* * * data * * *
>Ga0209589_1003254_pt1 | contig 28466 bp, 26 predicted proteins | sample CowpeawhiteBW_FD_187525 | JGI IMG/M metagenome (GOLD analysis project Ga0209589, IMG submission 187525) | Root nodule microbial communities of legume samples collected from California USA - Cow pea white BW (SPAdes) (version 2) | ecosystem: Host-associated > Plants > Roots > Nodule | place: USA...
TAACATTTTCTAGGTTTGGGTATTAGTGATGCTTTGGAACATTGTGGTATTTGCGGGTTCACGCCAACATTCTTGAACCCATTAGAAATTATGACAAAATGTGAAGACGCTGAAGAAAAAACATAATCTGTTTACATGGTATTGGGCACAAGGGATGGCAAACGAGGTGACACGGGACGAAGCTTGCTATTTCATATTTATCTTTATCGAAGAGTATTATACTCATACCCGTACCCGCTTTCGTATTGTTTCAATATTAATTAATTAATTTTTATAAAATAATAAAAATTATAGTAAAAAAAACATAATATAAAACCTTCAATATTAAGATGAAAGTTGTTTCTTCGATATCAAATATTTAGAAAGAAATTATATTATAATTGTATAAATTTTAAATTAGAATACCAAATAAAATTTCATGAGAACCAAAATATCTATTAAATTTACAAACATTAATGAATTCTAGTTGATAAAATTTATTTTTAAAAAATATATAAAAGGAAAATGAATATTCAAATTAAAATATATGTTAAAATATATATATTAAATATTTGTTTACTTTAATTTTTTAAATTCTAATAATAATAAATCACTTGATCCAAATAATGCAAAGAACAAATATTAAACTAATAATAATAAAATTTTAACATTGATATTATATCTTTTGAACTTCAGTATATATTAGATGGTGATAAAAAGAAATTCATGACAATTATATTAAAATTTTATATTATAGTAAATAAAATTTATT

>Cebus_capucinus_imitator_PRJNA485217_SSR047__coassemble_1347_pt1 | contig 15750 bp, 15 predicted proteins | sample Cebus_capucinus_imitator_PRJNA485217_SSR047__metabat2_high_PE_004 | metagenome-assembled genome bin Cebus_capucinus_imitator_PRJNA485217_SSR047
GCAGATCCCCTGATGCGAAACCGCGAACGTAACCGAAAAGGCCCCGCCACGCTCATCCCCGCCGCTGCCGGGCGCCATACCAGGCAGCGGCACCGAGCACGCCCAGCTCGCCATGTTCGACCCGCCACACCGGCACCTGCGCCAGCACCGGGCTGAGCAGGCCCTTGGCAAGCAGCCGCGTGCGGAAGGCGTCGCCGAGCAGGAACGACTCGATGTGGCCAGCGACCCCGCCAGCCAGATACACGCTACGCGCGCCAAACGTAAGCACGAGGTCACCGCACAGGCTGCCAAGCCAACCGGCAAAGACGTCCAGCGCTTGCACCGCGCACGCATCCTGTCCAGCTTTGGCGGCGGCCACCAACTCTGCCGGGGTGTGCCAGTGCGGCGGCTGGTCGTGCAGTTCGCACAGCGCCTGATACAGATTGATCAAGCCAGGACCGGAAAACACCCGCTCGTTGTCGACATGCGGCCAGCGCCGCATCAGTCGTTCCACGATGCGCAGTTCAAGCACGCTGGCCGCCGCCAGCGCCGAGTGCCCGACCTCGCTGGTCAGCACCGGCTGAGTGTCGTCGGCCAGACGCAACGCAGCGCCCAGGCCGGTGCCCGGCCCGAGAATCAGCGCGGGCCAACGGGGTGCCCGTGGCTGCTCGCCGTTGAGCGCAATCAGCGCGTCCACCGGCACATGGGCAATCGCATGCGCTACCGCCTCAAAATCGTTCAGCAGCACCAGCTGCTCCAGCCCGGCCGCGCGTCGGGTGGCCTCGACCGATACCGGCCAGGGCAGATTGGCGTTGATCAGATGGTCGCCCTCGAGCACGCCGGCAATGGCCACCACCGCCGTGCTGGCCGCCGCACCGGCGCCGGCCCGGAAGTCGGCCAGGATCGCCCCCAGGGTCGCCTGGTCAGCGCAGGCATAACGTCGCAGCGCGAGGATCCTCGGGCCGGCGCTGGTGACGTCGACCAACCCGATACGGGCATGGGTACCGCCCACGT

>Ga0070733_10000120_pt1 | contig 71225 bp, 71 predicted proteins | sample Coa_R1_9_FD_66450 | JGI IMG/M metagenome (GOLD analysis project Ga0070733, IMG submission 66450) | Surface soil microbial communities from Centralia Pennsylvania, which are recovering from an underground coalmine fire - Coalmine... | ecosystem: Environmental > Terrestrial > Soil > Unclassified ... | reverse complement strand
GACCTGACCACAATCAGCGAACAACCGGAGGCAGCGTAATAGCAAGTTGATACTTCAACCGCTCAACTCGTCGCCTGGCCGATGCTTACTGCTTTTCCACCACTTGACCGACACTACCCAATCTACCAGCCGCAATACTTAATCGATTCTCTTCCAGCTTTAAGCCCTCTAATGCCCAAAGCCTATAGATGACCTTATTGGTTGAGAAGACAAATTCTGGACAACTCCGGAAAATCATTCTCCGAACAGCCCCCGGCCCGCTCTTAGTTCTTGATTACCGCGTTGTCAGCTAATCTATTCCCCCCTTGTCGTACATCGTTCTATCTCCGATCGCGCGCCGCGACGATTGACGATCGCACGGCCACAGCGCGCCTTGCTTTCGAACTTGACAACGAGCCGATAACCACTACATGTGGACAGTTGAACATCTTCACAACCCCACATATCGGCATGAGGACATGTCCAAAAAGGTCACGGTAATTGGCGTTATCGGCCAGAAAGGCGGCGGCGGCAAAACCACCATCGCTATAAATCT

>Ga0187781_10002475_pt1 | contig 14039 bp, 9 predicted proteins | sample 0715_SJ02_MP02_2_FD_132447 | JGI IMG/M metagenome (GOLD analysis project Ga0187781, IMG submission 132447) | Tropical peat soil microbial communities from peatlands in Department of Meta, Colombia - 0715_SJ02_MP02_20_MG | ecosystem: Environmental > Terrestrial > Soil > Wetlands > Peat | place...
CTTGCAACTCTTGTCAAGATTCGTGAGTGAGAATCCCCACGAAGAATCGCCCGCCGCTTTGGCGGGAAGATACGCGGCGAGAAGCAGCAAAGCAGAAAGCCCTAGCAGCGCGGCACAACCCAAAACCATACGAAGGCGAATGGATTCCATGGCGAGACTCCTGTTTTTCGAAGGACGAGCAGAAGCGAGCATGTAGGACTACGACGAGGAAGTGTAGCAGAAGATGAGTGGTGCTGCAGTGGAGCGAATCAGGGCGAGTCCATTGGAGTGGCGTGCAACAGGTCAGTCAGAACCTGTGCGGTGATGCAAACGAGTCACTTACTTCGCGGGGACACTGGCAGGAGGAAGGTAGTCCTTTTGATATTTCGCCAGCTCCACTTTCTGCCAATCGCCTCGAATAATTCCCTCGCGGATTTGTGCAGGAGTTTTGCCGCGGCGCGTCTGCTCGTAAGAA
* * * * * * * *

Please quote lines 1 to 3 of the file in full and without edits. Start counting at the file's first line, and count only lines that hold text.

>Ga0209589_1003254_pt1 | contig 28466 bp, 26 predicted proteins | sample CowpeawhiteBW_FD_187525 | JGI IMG/M metagenome (GOLD analysis project Ga0209589, IMG submission 187525) | Root nodule microbial communities of legume samples collected from California USA - Cow pea white BW (SPAdes) (version 2) | ecosystem: Host-associated > Plants > Roots > Nodule | place: USA...
TAACATTTTCTAGGTTTGGGTATTAGTGATGCTTTGGAACATTGTGGTATTTGCGGGTTCACGCCAACATTCTTGAACCCATTAGAAATTATGACAAAATGTGAAGACGCTGAAGAAAAAACATAATCTGTTTACATGGTATTGGGCACAAGGGATGGCAAACGAGGTGACACGGGACGAAGCTTGCTATTTCATATTTATCTTTATCGAAGAGTATTATACTCATACCCGTACCCGCTTTCGTATTGTTTCAATATTAATTAATTAATTTTTATAAAATAATAAAAATTATAGTAAAAAAAACATAATATAAAACCTTCAATATTAAGATGAAAGTTGTTTCTTCGATATCAAATATTTAGAAAGAAATTATATTATAATTGTATAAATTTTAAATTAGAATACCAAATAAAATTTCATGAGAACCAAAATATCTATTAAATTTACAAACATTAATGAATTCTAGTTGATAAAATTTATTTTTAAAAAATATATAAAAGGAAAATGAATATTCAAATTAAAATATATGTTAAAATATATATATTAAATATTTGTTTACTTTAATTTTTTAAATTCTAATAATAATAAATCACTTGATCCAAATAATGCAAAGAACAAATATTAAACTAATAATAATAAAATTTTAACATTGATATTATATCTTTTGAACTTCAGTATATATTAGATGGTGATAAAAAGAAATTCATGACAATTATATTAAAATTTTATATTATAGTAAATAAAATTTATT

>Cebus_capucinus_imitator_PRJNA485217_SSR047__coassemble_1347_pt1 | contig 15750 bp, 15 predicted proteins | sample Cebus_capucinus_imitator_PRJNA485217_SSR047__metabat2_high_PE_004 | metagenome-assembled genome bin Cebus_capucinus_imitator_PRJNA485217_SSR047